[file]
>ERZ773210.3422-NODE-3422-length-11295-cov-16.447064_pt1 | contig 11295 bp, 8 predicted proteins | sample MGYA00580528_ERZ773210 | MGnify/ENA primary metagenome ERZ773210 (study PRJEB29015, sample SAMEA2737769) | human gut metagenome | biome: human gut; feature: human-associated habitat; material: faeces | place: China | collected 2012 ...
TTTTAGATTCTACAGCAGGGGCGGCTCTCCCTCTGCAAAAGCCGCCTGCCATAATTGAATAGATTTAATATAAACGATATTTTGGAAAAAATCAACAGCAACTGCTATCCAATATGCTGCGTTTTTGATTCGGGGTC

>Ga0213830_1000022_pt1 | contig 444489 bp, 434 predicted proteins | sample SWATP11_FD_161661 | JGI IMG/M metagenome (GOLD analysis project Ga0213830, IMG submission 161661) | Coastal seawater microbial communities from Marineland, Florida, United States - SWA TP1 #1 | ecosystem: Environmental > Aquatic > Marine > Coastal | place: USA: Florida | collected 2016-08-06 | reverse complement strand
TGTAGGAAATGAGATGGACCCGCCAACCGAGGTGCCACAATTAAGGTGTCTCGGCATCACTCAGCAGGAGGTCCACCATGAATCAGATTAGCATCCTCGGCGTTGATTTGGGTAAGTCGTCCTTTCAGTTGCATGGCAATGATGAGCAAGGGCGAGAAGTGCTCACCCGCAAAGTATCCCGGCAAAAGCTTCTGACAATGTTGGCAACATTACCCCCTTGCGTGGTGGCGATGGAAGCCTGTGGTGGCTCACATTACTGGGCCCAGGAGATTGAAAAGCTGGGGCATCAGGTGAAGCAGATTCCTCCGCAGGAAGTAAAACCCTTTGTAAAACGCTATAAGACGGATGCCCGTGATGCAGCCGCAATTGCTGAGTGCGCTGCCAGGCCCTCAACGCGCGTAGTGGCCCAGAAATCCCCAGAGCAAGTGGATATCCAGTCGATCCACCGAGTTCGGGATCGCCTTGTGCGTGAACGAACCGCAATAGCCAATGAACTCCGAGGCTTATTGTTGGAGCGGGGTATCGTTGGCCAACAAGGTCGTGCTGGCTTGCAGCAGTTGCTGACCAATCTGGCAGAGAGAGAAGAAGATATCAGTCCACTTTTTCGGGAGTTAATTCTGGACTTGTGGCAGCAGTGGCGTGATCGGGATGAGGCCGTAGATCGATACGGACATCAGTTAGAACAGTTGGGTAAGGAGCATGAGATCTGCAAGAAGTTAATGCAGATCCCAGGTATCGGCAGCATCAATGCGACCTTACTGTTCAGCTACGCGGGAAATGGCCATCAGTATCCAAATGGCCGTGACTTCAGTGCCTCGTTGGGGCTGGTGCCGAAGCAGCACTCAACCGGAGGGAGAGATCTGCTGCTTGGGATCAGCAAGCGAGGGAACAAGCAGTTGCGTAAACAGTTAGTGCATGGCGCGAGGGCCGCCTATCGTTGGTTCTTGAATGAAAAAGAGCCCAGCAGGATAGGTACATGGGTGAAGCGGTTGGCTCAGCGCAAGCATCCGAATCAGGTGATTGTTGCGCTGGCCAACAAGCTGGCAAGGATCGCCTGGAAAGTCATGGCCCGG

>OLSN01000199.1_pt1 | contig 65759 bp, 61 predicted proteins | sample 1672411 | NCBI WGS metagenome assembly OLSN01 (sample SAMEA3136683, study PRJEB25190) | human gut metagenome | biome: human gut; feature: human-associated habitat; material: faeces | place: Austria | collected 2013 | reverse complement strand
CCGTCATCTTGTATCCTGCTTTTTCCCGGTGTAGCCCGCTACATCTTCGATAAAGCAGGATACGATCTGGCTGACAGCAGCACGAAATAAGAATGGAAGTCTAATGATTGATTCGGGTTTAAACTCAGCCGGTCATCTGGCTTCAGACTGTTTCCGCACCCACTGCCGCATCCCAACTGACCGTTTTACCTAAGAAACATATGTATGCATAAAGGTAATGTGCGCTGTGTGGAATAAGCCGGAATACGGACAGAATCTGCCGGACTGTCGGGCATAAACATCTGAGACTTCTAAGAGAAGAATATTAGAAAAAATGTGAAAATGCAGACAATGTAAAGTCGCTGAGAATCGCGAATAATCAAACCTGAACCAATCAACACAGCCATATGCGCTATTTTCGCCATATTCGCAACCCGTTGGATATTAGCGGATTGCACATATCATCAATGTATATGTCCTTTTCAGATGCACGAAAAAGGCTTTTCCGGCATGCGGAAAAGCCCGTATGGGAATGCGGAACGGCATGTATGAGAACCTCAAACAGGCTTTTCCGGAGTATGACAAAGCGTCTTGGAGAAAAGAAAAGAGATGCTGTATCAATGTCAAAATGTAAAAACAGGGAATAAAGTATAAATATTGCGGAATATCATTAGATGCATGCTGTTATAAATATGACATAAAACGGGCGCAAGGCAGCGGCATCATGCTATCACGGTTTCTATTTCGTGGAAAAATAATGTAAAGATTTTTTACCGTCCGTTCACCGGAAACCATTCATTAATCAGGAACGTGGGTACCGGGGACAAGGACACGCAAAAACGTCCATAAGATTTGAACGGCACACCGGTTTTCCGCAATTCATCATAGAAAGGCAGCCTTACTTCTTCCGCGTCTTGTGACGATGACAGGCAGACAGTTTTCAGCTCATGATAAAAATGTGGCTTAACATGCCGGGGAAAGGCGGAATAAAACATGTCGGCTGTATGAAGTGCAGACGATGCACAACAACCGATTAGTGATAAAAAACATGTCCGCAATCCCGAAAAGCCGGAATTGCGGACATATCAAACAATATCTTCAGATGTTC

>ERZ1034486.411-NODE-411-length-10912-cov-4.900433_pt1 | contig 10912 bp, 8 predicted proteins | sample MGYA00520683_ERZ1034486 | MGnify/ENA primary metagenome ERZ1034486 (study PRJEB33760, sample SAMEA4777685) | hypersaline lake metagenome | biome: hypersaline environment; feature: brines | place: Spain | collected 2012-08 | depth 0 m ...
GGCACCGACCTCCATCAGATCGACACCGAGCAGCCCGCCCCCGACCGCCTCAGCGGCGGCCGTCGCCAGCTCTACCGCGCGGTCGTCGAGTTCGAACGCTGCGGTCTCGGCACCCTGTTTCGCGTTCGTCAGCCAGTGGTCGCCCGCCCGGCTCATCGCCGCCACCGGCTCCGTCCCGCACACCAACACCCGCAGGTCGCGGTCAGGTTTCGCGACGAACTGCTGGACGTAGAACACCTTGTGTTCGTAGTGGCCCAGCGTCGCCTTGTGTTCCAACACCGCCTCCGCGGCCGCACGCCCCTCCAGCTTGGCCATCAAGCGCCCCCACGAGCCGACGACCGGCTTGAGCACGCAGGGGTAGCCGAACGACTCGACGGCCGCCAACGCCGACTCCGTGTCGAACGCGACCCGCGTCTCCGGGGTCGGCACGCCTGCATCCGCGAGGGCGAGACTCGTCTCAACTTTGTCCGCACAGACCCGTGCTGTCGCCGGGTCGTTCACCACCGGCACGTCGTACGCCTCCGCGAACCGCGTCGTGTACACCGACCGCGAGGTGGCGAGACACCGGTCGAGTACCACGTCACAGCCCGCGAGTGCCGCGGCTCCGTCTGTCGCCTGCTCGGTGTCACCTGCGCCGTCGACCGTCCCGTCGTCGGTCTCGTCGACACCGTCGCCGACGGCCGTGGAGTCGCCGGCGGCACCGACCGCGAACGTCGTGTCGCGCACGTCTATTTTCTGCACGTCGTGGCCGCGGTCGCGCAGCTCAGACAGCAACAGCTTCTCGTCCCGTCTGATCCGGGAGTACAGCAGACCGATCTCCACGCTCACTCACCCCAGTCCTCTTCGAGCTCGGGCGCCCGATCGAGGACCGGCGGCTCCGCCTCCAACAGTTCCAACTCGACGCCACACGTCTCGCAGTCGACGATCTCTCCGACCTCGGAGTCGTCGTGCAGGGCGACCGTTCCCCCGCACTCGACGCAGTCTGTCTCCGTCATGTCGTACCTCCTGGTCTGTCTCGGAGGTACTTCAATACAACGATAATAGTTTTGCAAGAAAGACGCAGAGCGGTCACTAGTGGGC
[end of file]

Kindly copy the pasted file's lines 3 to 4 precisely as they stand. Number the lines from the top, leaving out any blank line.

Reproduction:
>Ga0213830_1000022_pt1 | contig 444489 bp, 434 predicted proteins | sample SWATP11_FD_161661 | JGI IMG/M metagenome (GOLD analysis project Ga0213830, IMG submission 161661) | Coastal seawater microbial communities from Marineland, Florida, United States - SWA TP1 #1 | ecosystem: Environmental > Aquatic > Marine > Coastal | place: USA: Florida | collected 2016-08-06 | reverse complement strand
TGTAGGAAATGAGATGGACCCGCCAACCGAGGTGCCACAATTAAGGTGTCTCGGCATCACTCAGCAGGAGGTCCACCATGAATCAGATTAGCATCCTCGGCGTTGATTTGGGTAAGTCGTCCTTTCAGTTGCATGGCAATGATGAGCAAGGGCGAGAAGTGCTCACCCGCAAAGTATCCCGGCAAAAGCTTCTGACAATGTTGGCAACATTACCCCCTTGCGTGGTGGCGATGGAAGCCTGTGGTGGCTCACATTACTGGGCCCAGGAGATTGAAAAGCTGGGGCATCAGGTGAAGCAGATTCCTCCGCAGGAAGTAAAACCCTTTGTAAAACGCTATAAGACGGATGCCCGTGATGCAGCCGCAATTGCTGAGTGCGCTGCCAGGCCCTCAACGCGCGTAGTGGCCCAGAAATCCCCAGAGCAAGTGGATATCCAGTCGATCCACCGAGTTCGGGATCGCCTTGTGCGTGAACGAACCGCAATAGCCAATGAACTCCGAGGCTTATTGTTGGAGCGGGGTATCGTTGGCCAACAAGGTCGTGCTGGCTTGCAGCAGTTGCTGACCAATCTGGCAGAGAGAGAAGAAGATATCAGTCCACTTTTTCGGGAGTTAATTCTGGACTTGTGGCAGCAGTGGCGTGATCGGGATGAGGCCGTAGATCGATACGGACATCAGTTAGAACAGTTGGGTAAGGAGCATGAGATCTGCAAGAAGTTAATGCAGATCCCAGGTATCGGCAGCATCAATGCGACCTTACTGTTCAGCTACGCGGGAAATGGCCATCAGTATCCAAATGGCCGTGACTTCAGTGCCTCGTTGGGGCTGGTGCCGAAGCAGCACTCAACCGGAGGGAGAGATCTGCTGCTTGGGATCAGCAAGCGAGGGAACAAGCAGTTGCGTAAACAGTTAGTGCATGGCGCGAGGGCCGCCTATCGTTGGTTCTTGAATGAAAAAGAGCCCAGCAGGATAGGTACATGGGTGAAGCGGTTGGCTCAGCGCAAGCATCCGAATCAGGTGATTGTTGCGCTGGCCAACAAGCTGGCAAGGATCGCCTGGAAAGTCATGGCCCGG